A Quality Management Method for Education The handbook outlines the basic principles and methods for educational research and quality management which have been developed and published by the Institute for Action Research in Switzerland. It is aimed at teachers and trainee teachers. Rudolf Steiner used such a method with the first college of teachers and described its spiritual foundations in Supersensible Physiology and Balance in Teaching (2). What is Special about the Connection between Anthroposophy, Waldorf Education and the Scientific-Academic Context? The handbook brings together the anthroposophical method of self-development, the development of teaching and schools and academically recognised quality research and merges them into a unity which will be understood at Waldorf schools and universities alike. (3) This can be a crucial element for the accreditation of schools and teacher education institutions because it will ensure that their scientific and undogmatic approach is recognised without compromising on the core of Waldorf education or the anthroposophical spirituality. On the contrary, they are central elements of quality development and research. The Key to Anthroposophically Enhanced Action Research Firmly rooted in practice! The child at the centre! And all that in the little time left besides school and private life! So, please let's not create more stress for the already very busy Waldorf teachers. These were precisely the issues we had in mind when we created the handbook as a key to educational research. At first, the key might not be easily understood but will become clear in practice as it is based on the following six aspects or recommendations. 1. Developing pedagogical quality starts with the child because it has to serve the child. Educational encounters with children are always at the centre. 2. It is important to review the lesson, either immediately after teaching or in the evening. Further, a weekly review with written notes are part of good practice. 3. The teacher connects 1 and 2 with spiritual research and all of her experience. 4. Subconscious learning as well as morning and evening meditations are added. 5. Personal intuition leads to new insight (with the help of 'moral imagination') so that ideals do not remain merely abstract but become real, concrete ideas. 6. Now, educational impulses arise for day to day teaching practice and suddenly the teacher knows “what's next” (as Rudolf Steiner describes in the second lecture of Supersensible Physiology and Balance in Teaching). We then start to experience educational inspiration born out of this holistic process and oriented to the needs of the child or the class. Teachers' Classroom Experience In the past few years, many teachers and especially students at the teacher education centre AfaP in Dornach, Switzerland (4), have studied this method, have reflected on their own teaching and, as a result, have improved the quality of their teaching or have implemented some educational research. I know a class teacher who, after twenty years of teaching, now focuses on working with the parents and has established new forms of communication at his school. There's also a young teacher who has taught a whole form-drawing main lesson block in a foreign language. Another teacher has challenged himself to better support some pupils in maths and has developed new teaching sequences for practice lessons. A young teacher who grew up in a First Nations Reservation wanted to improve conditions for First Nations children and has developed new ideas for the Waldorf school at the reservation (5). Another teacher has implemented a geography immersion project with the subject teachers of her class. The grand finale was a festival of music, dance, food and guests from Africa – a profound experience for everyone involved. It is important to start with your present situation and not look too far afield. Identify an area which is most pressing for you or which you feel enthusiastic about or for which you have an inner calling. Then start to use the research key, systematically yet in your own individual way. As a further example I want to quote a maths teacher who has begun this path of practice. The Path of Self-development in Action Research – a Concrete Example I will now quote from a research paper by a maths teacher (6). Here, he focuses on a multi-dimensional review which includes 'learning through emotions': 'I try, in retrospect, to not just reflect upon my actions but also on my emotions. How did I feel when I demonstrated the construction task in the geometry lesson? Did I have fun and enjoy it or did I already think about recess without being there wholeheartedly?' After the review it is also important to preview the next lessons: 'The retrospect exercise normally generates new ideas. I become aware of what went well and decide to act in the same way in the future. However, what has been will not happen in the same way again and so I try to find out what the most precious aspect of my action was. I try to discover the underlying value and imagine how I can implement it in a different situation.' Learning in imaginative ways is very important for teachers: 'For example, I realised in retrospect that if I slow down when I explain something, the pupils pay more attention. I understood that I could use this element when I want to emphasise something important. I imagine how I will face the class the following day. I imagine what the central aspect of the lesson will be and how I will speak - inwardly and outwardly calm - in order to emphasise this particular point.' Learning also means to learn from our own mistakes and to envisage an improvement without any feelings of regret. This is how actual quality development happens in education. 'Of course, past situations in which I failed could also inspire me and give me new ideas. For example, I spoke too fast which meant that the pupils missed the crucial point in my presentation. So, I imagine that I have all the time in the world for this particular point and I am taking my time to speak, to enjoy the act of speaking and to emphasise each individual element.' Thus, the practitioner arrives organically and step by step at a meditative dimension: 'The image of my future actions which I create myself is really important. This is why I try to preserve the ideas I arrived at through reflection as emotional images. I repeat them frequently so that I will not forget them. I try to keep up a clear image on which I concentrate and focus. The continuous repetition of positive emotional images is already part of meditation. Ideally, this encouraging repetition is practiced just before getting ready for bed. This helps to position the positive emotion, which we have consciously created, close to our sleep.' At this point 'subconscious learning' begins: 'Up to now we have consciously created and reinforced a certain emotion, an emotional image. This image can now find its way into our subconsciousness. If we manage to concentrate well on the underlying value of the emotional image, the value might become part of ourselves through subconscious learning. This is why it can show itself in a different situation the following day.' The effect of this path of self-development, and the development of quality which is connected to it, appears as a holistic process: 'It can happen that the value we have brought to our consciousness now reappears in a different situation. This might not happen consciously but 'just happens'. Without really thinking about why I am doing it I am speaking slower in meetings when I try to make an important point. Or perhaps I speak faster in suitable situations. If I have really absorbed the value, I don't need to go through the whole process of retrospective, reflexion and imagination of an individual situation in order to have a new idea. Sometimes, a muddy situation suddenly becomes clear. On this level we cannot always explain our new conviction and intended action but we know intuitively that it is the right one. We have thus made a deep experience and have truly absorbed some new insight.' This example shows how action research is put into practice as a path of self-development and how the development of educational quality takes hold of the human being in every dimension, in thinking, feeling and volition. Furthermore, it has become clear that this research method is directly connected to the anthroposophical path of self-development. If the teacher learns and develops, she inspires the children, according to Steiner's words: 'Every form of education is self-education.' Since 1995 Dr. Thomas Stöckli has been co-leader and lecturer at the Academy for Anthroposophical Pedagogy in Dornach. In 1992, he and others established the ROJ College in Switzerland where he was a lecturer for German, English and philosophy until 2015. He has been supporting international action research projects since 1999. Furthermore, he founded the Institut for Action Research which has been providing scientific support for the Academy for Anthroposophical Pedagagoy since 2009. He completed his PhD thesis at the Technical University of Berlin in May 2011. The thesis has been published under the title "Lifelong Learning - Answering the Needs of Contemporary Adolescents". (Only available in German) Translated by Karin Smith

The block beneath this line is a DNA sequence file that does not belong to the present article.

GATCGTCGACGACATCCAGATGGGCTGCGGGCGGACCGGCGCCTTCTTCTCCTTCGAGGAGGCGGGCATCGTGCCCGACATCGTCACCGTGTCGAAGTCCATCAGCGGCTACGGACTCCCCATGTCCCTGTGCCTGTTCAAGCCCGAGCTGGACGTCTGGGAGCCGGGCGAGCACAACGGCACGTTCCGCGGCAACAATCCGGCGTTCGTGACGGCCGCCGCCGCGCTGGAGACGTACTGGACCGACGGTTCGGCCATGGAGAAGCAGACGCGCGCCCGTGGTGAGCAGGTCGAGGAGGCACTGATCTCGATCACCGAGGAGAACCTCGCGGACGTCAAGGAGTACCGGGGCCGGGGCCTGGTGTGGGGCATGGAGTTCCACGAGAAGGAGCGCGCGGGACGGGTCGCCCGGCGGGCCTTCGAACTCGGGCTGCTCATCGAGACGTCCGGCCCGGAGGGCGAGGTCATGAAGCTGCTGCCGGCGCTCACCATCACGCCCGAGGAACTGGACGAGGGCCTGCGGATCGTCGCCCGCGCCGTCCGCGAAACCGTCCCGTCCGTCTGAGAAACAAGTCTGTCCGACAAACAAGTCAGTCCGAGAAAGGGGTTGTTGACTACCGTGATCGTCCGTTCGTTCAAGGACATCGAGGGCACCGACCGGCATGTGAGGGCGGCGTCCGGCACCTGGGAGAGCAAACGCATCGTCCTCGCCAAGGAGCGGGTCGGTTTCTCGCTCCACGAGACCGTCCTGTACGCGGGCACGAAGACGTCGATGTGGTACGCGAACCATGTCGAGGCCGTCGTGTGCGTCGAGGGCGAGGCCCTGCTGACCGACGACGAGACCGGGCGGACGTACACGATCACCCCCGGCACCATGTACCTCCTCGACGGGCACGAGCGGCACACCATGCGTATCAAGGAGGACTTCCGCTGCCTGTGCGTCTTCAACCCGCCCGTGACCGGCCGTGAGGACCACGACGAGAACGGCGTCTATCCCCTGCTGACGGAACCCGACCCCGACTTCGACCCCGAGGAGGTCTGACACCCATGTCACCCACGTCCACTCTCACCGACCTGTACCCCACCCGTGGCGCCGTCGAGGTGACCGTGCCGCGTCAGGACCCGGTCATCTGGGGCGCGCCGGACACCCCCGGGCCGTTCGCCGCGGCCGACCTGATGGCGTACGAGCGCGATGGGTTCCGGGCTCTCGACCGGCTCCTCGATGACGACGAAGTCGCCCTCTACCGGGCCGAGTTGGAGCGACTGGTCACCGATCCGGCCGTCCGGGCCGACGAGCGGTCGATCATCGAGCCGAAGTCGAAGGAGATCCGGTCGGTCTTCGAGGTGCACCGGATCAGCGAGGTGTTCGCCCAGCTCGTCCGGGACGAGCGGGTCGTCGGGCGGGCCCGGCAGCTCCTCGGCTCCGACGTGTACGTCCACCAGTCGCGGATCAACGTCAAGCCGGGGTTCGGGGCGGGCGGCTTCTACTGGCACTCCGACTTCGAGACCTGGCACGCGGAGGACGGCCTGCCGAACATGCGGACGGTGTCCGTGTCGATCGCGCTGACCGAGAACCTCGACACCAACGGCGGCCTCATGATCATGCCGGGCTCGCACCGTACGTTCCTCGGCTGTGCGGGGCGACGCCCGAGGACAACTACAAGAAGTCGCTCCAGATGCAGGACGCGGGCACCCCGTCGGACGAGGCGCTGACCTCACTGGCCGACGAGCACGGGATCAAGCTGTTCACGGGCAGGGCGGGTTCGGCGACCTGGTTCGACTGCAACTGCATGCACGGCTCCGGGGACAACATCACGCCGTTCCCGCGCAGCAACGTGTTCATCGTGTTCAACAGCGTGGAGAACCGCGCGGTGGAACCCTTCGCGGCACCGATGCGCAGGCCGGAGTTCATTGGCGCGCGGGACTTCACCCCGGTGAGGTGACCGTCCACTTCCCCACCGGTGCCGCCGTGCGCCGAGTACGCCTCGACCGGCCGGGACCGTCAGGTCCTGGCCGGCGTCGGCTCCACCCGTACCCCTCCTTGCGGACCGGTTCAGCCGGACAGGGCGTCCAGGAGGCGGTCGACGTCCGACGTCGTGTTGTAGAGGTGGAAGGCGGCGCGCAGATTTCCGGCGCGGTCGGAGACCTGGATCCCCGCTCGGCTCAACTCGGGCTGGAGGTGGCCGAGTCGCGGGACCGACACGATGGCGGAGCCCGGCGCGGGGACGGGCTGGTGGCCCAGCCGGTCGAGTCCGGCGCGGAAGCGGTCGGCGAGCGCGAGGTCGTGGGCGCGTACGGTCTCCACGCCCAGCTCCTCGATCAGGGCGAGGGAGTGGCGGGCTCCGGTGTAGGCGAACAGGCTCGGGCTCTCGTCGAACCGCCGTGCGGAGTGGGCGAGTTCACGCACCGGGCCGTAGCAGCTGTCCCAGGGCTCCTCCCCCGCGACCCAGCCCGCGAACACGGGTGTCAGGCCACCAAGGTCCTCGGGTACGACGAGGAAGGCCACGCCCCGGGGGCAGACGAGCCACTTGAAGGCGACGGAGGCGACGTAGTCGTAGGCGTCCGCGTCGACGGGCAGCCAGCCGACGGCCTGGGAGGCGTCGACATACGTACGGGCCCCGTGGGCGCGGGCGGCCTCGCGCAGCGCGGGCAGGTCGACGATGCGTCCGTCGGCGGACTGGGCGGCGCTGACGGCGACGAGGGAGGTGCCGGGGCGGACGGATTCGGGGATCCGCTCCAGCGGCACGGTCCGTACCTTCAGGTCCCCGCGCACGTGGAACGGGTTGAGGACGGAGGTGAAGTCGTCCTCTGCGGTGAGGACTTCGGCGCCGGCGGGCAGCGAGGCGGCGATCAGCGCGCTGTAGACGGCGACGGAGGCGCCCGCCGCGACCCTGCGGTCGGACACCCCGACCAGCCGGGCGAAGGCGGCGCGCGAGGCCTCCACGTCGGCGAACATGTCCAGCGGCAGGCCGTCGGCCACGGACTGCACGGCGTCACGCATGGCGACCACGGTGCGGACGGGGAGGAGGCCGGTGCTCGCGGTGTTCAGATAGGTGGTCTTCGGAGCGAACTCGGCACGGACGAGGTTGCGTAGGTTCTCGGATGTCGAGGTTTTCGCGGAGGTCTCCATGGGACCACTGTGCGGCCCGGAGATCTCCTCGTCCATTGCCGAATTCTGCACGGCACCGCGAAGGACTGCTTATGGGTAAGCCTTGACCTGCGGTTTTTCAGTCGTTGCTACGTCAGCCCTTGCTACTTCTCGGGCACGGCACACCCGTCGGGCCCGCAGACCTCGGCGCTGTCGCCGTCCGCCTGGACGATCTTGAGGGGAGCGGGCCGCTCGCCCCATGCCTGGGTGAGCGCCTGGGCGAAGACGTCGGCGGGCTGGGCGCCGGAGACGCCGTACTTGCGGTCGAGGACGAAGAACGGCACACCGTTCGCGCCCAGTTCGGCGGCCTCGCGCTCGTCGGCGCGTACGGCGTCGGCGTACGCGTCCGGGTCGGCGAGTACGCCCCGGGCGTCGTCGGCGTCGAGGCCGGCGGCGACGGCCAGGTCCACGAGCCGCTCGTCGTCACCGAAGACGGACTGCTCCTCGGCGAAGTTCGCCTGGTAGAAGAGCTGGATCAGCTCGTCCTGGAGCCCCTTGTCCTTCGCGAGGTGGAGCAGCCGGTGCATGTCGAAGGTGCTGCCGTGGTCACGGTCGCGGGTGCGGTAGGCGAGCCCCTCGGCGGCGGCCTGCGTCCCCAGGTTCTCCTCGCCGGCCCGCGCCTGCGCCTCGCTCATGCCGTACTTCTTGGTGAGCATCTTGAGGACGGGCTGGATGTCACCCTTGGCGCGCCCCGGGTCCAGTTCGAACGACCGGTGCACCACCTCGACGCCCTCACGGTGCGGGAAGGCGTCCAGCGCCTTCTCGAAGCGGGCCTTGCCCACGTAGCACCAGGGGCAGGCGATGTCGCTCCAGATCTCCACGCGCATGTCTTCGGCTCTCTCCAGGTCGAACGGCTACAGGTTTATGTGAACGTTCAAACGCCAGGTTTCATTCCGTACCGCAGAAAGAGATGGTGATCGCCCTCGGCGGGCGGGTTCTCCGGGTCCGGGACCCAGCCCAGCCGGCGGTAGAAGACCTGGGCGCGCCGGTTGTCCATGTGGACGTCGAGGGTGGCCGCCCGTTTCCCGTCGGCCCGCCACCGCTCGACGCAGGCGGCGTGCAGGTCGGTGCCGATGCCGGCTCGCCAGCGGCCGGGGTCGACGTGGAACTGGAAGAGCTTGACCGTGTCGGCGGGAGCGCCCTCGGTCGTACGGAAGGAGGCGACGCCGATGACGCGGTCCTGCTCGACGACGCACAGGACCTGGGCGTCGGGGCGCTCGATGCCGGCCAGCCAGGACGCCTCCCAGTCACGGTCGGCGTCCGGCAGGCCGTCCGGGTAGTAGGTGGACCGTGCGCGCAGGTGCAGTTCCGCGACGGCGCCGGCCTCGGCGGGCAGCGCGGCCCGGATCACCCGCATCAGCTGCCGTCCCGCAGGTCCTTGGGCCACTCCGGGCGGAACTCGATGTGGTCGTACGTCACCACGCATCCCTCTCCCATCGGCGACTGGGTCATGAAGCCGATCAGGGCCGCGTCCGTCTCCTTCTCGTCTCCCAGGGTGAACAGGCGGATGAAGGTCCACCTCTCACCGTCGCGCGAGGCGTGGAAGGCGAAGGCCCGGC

(1) Stöckli, T. (2012) Pädagogische Entwicklung durch Praxisforschung. Ein Handbuch. Stuttgart: edition waldorf. www.institut-praxisforschung.com (only available in German)
(2) Steiner, R. (2011) Supersensible Physiology and Balance in Teaching. Literary Licensing. GA 302a. First Lecture. Please refer also to the article by Michael Grimley in Journal No. 59 of the Pedagogical Section.
(3) Christoph Wiechert in Teaching – The Joy of Profession, published by Verlag am Goetheanum, also explores how the anthroposophical path of self-development can be used in educational practice.
(6) The quotes are taken from an educational research paper by Jonas Brüllhardt, a mathematics teacher in the middle and upper school.